Muslims and Jews dispute the ownership of the Burak (known to the Jews as the Wailing Wall). The Burak is sacred to Muslims because it is the site where our Prophet Muhammad ascended to heaven. It is named “Burak” for the winged horse that the prophet rode from Mecca to Al Aqsa Mosque. The horse was tied to the Wall when Muhammad ascended to heaven.
The dispute over this Wall is increasing. Below, I share observations about the archeology and history of the Wall, which I hope will make clear the parameters of this conflict.
The Burak is approximately 180 feet long and 65 feet high, and it contains seven layers of underground stones; these stones are considered the most ancient stones in the area. One third of the Wall is buried beneath the soil. The pavement in front of the Wall rises about 2,322 feet above sea level, which is the lowest part of the Old City.
The area facing the site was excavated to reveal its hidden parts. These excavations showed that the old wall consisted of seven stone layers from the time of Emperor Herod (37-4 BCE); four other layers are from the 2nd century, and the stones on the upper part of the Wall date back to the Byzantine era, the Umayyad (8th century), and the Mamluk periods (13th century).
During the Mamluk Period (1291-1516), Muslims took care of the Wall. Although Jews claimed that the Wall and its environs were part of King Solomon’s Temple, Muslims considered it to be a part of the Al Aqsa Mosque, the third holiest site for Muslims. It has remained under Muslim control (under the jurisdiction of the Waqf) even during the time of the Ottoman
invasion (1516-1918) of the land, when the Turks allowed Jews to pray near the Wall as a gesture of tolerance.
In 1929, following a long-running dispute between Muslims and Jews over access to and modifications near the Western Wall (setting up chairs and a screen, or a barrier for prayer, which violated an Ottoman ruling), violence erupted. The Burak Uprising began after the Jewish holiday of Tisha B’Av (August 15, 1929), when several hundred right-wing Jews, many members of the Betar youth organization, marched to the Wall, raised the flag, and sang “Hatikva,” the national Jewish anthem. The next day, a demonstration organized by the Supreme Muslim Council marched to the Wall. Over the course of the next several days, after inflammatory leaflets and sermons had been disseminated, much violence ensued, including twelve attacks by Jews on Arabs and seven attacks by Arabs on Jews (according to a Jerusalem police report).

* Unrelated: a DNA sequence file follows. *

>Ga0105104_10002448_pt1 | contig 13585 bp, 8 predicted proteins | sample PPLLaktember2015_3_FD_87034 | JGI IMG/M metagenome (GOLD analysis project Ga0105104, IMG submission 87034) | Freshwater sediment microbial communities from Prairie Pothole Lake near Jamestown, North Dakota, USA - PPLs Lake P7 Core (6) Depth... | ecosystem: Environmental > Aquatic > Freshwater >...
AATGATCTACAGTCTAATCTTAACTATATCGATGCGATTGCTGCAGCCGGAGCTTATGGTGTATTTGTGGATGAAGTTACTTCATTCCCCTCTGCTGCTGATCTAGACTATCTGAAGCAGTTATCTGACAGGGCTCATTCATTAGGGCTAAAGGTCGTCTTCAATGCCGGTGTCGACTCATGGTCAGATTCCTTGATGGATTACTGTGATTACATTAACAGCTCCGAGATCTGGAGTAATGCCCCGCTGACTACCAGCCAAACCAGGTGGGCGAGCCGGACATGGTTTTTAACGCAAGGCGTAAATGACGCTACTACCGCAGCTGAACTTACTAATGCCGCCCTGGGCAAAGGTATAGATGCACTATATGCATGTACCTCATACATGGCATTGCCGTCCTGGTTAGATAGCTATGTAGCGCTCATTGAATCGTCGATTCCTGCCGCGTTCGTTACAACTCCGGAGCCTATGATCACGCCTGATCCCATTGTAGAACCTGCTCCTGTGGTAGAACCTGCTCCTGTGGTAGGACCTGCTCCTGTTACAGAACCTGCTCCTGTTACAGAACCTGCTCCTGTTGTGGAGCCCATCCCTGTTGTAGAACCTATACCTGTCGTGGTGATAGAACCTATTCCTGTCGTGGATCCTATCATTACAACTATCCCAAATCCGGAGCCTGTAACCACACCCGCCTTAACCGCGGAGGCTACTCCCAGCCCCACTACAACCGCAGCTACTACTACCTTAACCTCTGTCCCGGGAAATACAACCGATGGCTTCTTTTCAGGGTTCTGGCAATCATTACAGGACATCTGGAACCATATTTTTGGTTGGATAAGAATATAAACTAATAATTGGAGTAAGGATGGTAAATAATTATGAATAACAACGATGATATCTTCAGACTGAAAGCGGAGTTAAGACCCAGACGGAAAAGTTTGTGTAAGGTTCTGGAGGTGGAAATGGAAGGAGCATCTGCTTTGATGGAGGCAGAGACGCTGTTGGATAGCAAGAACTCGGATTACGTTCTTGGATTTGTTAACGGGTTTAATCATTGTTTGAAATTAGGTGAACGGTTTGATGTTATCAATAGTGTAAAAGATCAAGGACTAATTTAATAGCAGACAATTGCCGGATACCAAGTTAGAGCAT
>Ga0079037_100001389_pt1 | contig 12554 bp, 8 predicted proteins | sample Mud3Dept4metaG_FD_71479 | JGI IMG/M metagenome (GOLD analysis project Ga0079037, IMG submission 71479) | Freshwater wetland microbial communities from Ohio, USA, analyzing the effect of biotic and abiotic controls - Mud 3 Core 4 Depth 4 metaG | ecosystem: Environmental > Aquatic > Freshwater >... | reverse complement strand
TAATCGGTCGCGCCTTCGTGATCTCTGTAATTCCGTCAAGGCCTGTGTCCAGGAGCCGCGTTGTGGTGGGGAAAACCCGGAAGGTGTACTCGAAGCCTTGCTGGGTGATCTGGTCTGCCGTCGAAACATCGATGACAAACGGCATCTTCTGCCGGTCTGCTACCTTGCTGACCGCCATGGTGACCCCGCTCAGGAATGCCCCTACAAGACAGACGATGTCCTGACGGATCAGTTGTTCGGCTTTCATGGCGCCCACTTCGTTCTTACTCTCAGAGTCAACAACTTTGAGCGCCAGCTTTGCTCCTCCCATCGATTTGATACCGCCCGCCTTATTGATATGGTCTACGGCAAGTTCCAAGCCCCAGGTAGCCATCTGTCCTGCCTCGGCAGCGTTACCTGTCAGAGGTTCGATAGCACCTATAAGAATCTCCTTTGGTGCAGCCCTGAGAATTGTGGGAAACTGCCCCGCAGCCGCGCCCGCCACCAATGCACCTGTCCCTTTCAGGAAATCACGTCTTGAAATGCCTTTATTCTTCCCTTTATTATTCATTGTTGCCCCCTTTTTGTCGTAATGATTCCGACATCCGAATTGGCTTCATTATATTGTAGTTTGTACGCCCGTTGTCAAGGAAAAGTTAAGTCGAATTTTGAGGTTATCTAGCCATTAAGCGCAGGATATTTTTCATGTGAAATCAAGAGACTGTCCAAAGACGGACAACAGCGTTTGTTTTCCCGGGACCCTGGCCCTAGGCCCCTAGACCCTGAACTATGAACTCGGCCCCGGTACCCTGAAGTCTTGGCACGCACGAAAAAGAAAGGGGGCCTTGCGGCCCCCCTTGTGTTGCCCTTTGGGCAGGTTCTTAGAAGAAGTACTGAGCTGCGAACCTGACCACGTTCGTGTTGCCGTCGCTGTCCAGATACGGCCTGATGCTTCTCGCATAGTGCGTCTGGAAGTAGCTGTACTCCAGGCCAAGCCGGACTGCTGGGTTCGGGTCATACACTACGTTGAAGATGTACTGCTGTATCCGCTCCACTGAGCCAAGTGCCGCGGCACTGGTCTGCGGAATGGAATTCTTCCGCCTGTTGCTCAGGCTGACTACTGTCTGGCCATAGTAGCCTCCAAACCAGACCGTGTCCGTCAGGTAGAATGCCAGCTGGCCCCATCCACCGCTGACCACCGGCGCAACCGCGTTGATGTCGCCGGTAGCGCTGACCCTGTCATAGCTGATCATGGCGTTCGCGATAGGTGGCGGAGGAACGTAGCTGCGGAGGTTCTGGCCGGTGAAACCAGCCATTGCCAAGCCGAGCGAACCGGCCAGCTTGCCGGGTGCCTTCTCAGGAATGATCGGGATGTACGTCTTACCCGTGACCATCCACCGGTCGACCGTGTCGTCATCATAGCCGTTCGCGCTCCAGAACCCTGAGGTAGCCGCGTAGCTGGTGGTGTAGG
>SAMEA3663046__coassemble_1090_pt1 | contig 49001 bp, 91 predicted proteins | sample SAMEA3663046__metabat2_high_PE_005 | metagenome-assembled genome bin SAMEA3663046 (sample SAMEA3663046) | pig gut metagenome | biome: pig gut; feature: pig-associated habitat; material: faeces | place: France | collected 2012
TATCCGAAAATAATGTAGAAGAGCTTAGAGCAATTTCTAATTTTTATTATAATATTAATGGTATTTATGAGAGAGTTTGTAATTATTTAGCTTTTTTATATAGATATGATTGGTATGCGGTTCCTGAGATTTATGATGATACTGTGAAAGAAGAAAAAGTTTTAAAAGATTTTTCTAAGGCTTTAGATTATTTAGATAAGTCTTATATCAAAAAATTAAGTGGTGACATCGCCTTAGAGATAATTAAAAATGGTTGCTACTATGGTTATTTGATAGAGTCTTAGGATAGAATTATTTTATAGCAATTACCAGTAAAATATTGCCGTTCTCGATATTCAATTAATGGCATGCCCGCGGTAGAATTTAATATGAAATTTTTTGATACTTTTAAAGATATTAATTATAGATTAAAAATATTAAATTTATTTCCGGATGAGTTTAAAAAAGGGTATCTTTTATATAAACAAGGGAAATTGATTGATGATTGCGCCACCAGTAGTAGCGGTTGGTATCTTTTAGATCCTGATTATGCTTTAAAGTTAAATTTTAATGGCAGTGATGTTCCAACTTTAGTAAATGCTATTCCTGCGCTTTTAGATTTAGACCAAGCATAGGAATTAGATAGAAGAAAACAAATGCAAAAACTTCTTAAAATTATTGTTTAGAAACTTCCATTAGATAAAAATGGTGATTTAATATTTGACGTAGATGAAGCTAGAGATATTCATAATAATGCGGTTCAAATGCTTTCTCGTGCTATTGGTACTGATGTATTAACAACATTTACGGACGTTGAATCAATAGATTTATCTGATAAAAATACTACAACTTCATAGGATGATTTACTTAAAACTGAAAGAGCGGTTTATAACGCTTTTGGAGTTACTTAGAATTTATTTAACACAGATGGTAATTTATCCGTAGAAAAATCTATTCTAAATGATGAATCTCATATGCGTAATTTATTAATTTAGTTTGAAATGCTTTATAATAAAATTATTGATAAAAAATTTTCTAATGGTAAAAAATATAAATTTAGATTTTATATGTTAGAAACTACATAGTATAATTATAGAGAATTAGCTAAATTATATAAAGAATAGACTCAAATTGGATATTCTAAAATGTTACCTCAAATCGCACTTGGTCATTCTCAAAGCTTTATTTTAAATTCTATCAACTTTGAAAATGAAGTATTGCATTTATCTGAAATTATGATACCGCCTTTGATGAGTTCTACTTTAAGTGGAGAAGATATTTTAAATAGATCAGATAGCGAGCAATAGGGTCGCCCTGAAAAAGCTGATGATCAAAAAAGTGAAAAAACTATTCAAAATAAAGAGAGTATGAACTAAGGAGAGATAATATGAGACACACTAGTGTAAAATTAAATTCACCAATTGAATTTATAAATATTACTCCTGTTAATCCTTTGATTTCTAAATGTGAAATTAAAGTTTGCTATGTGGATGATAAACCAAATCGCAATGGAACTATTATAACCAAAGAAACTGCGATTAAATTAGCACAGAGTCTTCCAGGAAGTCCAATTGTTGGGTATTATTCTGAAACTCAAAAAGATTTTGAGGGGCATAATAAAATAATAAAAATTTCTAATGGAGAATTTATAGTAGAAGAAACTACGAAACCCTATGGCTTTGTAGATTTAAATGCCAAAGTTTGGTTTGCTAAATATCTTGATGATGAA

After the occupation of Jerusalem in 1967, the Israeli army destroyed and demolished the Ottoman and Muslim buildings near the site and in the Moroccan area (known as the Mugrabi Quarter) in order to build what became the plaza in front of the Wall.
Israelis have also excavated the area facing the Al Aqsa Mosque and destroyed the historic underside of the path near the mosque. They created what is called the “Hashmonaim Tunnel,” which starts from the southern side of the Burak and reaches the Ghawanmah Door in the North. There is another tunnel that reaches Silwan to the south of Al Aqsa, and some believe that this tunnel runs beneath the mosque itself.
The Israelis are now considering demolishing a hilly area near the Moroccan Door in order to enlarge and widen the southern part of the Wall and build a new bridge in the Burak square that leads to the door through which thousands of pilgrims enter. Some observers fear that this plan includes a rebuilding of the Jewish Temple in that area adjacent to Al Aqsa Mosque.
According to the Christian gospel, Jesus Christ used to go to the Temple to teach his disciples, which angered the Jewish leaders at that time. The Muslims also believe that the prophet Muhammad used to pray facing the Al Aqsa Mosque while still in Mecca. This would mean that the Wall of the Burak existed even before Allah (God) took the Prophet Mohammad from Mecca to Jerusalem and then to heaven around the year 620 C.E.
Jerusalem is considered the closest city to heaven according to the three monotheistic religions, Christianity, Islam, and Judaism. The Burak is considered an Islamic holy site. Jews also consider the Wall a Jewish sacred place. As Muslims, we know we will never be able to gain the sympathy of the world to our cause if we deny the existence of Israeli holy places and historical facts. We hope the world will consider Jerusalem as a place to reconcile the millions of believers. Emotion is of course extreme in such a place where religious holy sites and people intermingle. It is for this reason that we must reach a peaceful agreement that depends on peaceful coexistence and mutual recognition of one another.email print